[1] General Laws c. 260, § 9, reads as follows: "If, when a cause of action hereinbefore mentioned accrues against a person, he resides out of the commonwealth, the action may be commenced within the time herein limited after he comes into the commonwealth; and if, after a cause of action has accrued, the person against whom it has accrued resides out of the commonwealth, the time of such residence shall be excluded in determining the time limited for the commencement of the action; but no action shall be brought by any person upon a cause of action which was barred by the laws of any state or country while he resided therein."

[2] General Laws c. 90, § 3A, as amended by St. 1955, c. 196, § 1, reads in pertinent part as follows: "The acceptance by a person who is a resident of any other state or country of the rights and privileges conferred by section three, as evidenced by the operation, by himself or agent, of a motor vehicle or trailer thereunder, or the operation by such a person, by himself or his agent, of a motor vehicle or trailer on a way, ... in this commonwealth ... shall be deemed equivalent to an appointment by him of the registrar, or his successor in office, to be his true and lawful attorney upon whom may be served all lawful processes in any action or proceeding against him or his executor or administrator, growing out of any accident or collision in which such person or his agent may be involved while operating a motor vehicle or trailer on such way...."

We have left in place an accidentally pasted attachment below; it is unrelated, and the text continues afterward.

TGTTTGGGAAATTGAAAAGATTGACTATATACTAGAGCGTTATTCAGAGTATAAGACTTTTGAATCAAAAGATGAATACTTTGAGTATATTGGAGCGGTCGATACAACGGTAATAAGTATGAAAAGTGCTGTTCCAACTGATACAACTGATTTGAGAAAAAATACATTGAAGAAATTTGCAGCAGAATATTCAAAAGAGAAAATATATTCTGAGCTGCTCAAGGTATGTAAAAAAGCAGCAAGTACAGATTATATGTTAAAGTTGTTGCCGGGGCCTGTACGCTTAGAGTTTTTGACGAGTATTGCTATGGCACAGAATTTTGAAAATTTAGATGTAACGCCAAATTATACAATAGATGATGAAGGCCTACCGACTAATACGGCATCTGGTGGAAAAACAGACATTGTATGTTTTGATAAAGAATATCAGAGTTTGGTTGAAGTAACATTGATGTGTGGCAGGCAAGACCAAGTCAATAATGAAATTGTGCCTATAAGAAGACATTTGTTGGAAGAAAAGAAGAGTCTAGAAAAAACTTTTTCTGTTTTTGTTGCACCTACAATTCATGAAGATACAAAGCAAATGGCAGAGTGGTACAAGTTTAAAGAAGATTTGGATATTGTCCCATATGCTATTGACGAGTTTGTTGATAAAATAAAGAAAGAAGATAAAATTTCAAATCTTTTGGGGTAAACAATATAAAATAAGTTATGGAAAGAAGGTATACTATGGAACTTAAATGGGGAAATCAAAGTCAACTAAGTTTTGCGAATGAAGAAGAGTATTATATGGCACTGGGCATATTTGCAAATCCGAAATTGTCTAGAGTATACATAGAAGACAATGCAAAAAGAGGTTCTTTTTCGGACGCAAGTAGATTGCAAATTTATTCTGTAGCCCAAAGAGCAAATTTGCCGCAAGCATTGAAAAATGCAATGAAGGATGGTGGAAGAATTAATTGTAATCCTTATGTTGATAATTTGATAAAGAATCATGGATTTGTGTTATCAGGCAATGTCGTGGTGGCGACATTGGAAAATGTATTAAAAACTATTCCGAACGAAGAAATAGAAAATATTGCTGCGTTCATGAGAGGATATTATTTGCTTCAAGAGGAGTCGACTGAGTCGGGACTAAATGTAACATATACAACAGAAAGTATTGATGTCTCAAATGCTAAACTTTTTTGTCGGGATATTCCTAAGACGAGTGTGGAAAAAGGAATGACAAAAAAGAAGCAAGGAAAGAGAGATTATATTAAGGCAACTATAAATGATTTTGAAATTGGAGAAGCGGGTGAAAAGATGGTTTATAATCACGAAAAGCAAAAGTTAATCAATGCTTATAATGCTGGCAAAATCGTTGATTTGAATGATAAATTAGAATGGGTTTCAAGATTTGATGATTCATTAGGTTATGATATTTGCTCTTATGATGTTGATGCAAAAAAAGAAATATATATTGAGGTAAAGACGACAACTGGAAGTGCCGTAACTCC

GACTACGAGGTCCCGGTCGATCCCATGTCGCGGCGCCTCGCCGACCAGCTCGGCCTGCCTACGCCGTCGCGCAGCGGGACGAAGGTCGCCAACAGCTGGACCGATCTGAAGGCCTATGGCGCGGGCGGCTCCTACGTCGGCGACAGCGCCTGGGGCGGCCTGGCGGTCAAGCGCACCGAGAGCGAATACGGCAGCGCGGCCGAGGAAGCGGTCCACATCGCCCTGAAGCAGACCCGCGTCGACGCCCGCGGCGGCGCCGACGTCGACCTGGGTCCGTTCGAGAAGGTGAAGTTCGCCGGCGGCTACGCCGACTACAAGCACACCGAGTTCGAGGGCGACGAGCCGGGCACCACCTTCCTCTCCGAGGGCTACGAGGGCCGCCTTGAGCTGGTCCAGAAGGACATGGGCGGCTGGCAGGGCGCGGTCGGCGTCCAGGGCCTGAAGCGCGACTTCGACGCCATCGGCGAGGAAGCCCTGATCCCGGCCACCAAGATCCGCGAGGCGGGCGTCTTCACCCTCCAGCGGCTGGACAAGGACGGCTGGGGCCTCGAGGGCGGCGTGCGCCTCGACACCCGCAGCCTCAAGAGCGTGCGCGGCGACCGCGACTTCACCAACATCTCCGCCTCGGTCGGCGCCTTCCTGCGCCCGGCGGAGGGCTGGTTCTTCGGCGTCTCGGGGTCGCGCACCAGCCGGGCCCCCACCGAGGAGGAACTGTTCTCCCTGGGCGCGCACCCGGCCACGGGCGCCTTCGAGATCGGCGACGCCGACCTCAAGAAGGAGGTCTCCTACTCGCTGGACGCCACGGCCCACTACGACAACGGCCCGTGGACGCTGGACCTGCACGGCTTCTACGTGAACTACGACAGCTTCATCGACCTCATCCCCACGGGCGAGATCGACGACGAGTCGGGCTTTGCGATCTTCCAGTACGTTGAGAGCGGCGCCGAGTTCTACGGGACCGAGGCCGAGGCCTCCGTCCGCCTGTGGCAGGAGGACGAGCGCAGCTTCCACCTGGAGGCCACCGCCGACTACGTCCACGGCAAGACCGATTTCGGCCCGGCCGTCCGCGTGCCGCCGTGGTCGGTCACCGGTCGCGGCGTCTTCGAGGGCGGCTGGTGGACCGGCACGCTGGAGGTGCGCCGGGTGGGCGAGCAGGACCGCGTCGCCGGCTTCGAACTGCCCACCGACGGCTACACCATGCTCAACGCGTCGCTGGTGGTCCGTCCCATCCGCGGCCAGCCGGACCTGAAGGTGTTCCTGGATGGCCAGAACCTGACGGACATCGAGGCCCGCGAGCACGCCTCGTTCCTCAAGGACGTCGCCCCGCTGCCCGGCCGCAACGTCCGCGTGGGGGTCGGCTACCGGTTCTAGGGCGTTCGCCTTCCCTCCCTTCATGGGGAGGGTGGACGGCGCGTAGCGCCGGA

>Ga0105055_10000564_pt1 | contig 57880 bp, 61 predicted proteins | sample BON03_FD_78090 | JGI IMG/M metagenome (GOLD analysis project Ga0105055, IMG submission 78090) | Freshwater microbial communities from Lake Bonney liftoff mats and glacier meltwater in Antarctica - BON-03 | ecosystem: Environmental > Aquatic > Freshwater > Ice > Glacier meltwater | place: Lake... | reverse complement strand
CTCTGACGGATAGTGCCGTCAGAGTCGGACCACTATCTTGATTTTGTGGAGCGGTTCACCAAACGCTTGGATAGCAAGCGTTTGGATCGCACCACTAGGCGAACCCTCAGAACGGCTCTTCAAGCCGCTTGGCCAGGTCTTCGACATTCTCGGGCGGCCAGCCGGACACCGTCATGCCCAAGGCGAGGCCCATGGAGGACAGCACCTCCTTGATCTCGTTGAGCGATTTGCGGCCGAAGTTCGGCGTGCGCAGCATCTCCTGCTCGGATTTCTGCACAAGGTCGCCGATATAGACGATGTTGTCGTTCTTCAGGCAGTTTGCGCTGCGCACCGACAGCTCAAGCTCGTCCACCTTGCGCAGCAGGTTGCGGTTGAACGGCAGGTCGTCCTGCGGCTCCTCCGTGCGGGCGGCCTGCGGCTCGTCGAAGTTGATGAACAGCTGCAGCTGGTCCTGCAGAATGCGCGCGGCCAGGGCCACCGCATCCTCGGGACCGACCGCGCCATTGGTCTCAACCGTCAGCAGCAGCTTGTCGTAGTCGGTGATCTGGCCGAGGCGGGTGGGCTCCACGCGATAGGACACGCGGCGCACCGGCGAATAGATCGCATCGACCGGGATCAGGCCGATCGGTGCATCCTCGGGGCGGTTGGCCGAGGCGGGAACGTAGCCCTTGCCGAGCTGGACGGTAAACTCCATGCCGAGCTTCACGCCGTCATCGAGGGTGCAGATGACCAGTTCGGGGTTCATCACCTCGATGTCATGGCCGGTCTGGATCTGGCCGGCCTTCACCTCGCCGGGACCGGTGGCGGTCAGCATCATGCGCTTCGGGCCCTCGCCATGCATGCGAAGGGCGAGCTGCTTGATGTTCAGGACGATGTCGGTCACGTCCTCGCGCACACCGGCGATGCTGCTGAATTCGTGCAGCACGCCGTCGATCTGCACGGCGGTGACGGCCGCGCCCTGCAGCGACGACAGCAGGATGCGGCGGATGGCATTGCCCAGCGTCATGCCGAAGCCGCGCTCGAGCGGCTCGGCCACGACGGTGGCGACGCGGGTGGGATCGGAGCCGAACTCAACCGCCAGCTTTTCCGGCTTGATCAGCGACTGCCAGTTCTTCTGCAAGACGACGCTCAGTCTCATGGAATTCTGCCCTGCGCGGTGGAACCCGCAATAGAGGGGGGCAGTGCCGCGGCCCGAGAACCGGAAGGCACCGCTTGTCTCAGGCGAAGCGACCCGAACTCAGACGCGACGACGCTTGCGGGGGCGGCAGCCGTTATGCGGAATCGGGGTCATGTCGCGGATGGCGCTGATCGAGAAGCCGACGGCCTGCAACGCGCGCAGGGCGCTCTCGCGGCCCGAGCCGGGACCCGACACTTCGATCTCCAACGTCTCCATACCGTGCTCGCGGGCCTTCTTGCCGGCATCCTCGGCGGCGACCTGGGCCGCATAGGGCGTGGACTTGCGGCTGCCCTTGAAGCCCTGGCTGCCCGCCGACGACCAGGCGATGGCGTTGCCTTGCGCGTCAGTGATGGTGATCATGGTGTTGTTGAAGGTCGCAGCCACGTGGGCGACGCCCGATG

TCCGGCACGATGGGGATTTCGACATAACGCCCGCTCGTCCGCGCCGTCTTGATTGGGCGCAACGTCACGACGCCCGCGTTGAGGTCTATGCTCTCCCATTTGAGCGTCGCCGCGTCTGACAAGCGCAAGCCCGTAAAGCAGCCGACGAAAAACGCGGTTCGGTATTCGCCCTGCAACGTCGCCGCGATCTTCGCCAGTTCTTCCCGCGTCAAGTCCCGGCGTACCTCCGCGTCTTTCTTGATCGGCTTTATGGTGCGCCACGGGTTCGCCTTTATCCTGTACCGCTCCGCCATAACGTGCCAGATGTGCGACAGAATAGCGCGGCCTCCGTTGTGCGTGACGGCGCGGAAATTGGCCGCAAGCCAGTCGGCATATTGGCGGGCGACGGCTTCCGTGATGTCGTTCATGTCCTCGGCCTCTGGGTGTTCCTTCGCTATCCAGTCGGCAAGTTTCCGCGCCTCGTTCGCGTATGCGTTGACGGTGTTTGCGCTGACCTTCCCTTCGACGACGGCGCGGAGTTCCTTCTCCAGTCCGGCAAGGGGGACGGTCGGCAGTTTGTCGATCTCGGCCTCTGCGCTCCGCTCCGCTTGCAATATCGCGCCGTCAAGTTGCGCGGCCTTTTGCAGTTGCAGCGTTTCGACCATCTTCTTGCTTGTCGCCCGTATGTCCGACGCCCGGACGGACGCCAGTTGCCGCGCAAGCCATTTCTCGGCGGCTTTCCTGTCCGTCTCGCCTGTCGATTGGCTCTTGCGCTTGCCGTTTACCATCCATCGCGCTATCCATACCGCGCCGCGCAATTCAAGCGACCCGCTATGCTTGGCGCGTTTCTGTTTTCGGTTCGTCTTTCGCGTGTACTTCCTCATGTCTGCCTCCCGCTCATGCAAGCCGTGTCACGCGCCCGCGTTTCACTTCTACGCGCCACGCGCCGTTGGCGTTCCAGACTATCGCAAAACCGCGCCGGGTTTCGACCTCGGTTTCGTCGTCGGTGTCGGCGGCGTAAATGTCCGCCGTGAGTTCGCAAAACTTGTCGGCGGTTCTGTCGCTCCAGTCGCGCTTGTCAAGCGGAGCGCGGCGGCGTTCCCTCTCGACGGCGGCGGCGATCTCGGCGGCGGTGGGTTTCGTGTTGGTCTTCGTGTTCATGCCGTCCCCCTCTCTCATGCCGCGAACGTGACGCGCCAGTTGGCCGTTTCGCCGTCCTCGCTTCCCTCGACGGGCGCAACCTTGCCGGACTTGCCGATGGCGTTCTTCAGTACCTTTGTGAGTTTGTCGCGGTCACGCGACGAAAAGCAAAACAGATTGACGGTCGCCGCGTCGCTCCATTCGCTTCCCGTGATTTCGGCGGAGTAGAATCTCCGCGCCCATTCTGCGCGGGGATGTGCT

[3] The defendant was also susceptible to service under G.L.c. 223A, § 6, the so called "long arm" statute. If the long arm statute were the only means by which service of process could be effected, we would apply the same reasoning and reach the same result, viz.: that the tolling provision of c. 260, § 9, was inapplicable. Thus, it may be seen that the result and reasoning in this case will control in some cases, involving out-of-State defendants, to which c. 90, § 3A, is inapplicable.

[4] See, e.g., G.L.c. 181, § 15 (service of process in suits against foreign corporations made on State Secretary); G.L.c. 227, § 5 (service of process in suits against nonresident individuals or partnerships with nonresident partners doing business in Commonwealth made on appointed resident agent or Secretary of State); G.L.c. 227, § 5A (service of process in suits against certain nonresidents doing business in Commonwealth made on clerk of town or city where business is done).

[5] See, e.g., Byrne v. Ogle, 488 P.2d 716, 717-719 (Alas. 1971); Coombs v. Darling, 116 Conn. 643, 647 (1933); Bolduc v. Richards, 101 N.H. 303, 306 (1958); Broadfoot v. Everett, 270 N.C. 429, 432-433 (1967), applying Pennsylvania law; Reed v. Rosenfield, 115 Vt. 76, 80 (1947); Tarter v. Insco, 550 P.2d 905, 909-910, and cases cited at 907 n. 5 (Wyo. 1976). Contra Gotheiner v. Lenihan, 20 N.J. Misc. 119, 122 (1942); Couts v. Rose, 152 Ohio St. 458, 461 (1950); Vaughn v. Deitz, 430 S.W.2d 487, 490 (Tex. 1968).